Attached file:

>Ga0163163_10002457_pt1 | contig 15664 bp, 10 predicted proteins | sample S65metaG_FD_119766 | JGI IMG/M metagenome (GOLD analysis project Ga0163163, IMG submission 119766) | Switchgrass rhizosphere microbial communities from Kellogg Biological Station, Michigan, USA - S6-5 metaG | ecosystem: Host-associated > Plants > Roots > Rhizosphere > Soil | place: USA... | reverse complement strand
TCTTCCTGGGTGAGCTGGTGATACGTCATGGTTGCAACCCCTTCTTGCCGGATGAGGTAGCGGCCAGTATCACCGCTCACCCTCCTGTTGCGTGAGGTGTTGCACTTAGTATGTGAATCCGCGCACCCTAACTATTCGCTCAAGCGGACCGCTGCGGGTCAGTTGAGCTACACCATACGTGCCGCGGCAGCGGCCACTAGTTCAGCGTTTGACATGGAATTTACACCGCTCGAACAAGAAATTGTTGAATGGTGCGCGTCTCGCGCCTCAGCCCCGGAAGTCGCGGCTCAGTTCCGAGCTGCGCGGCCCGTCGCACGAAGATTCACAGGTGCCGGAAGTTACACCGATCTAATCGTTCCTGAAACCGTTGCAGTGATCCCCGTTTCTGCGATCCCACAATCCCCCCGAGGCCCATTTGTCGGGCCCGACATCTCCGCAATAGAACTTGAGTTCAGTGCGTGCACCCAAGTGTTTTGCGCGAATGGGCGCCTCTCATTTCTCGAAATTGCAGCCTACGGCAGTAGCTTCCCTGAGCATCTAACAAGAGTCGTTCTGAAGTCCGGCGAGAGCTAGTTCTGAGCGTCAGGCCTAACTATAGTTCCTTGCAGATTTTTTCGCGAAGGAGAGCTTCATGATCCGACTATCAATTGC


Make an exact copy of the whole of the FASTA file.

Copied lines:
>Ga0163163_10002457_pt1 | contig 15664 bp, 10 predicted proteins | sample S65metaG_FD_119766 | JGI IMG/M metagenome (GOLD analysis project Ga0163163, IMG submission 119766) | Switchgrass rhizosphere microbial communities from Kellogg Biological Station, Michigan, USA - S6-5 metaG | ecosystem: Host-associated > Plants > Roots > Rhizosphere > Soil | place: USA... | reverse complement strand
TCTTCCTGGGTGAGCTGGTGATACGTCATGGTTGCAACCCCTTCTTGCCGGATGAGGTAGCGGCCAGTATCACCGCTCACCCTCCTGTTGCGTGAGGTGTTGCACTTAGTATGTGAATCCGCGCACCCTAACTATTCGCTCAAGCGGACCGCTGCGGGTCAGTTGAGCTACACCATACGTGCCGCGGCAGCGGCCACTAGTTCAGCGTTTGACATGGAATTTACACCGCTCGAACAAGAAATTGTTGAATGGTGCGCGTCTCGCGCCTCAGCCCCGGAAGTCGCGGCTCAGTTCCGAGCTGCGCGGCCCGTCGCACGAAGATTCACAGGTGCCGGAAGTTACACCGATCTAATCGTTCCTGAAACCGTTGCAGTGATCCCCGTTTCTGCGATCCCACAATCCCCCCGAGGCCCATTTGTCGGGCCCGACATCTCCGCAATAGAACTTGAGTTCAGTGCGTGCACCCAAGTGTTTTGCGCGAATGGGCGCCTCTCATTTCTCGAAATTGCAGCCTACGGCAGTAGCTTCCCTGAGCATCTAACAAGAGTCGTTCTGAAGTCCGGCGAGAGCTAGTTCTGAGCGTCAGGCCTAACTATAGTTCCTTGCAGATTTTTTCGCGAAGGAGAGCTTCATGATCCGACTATCAATTGC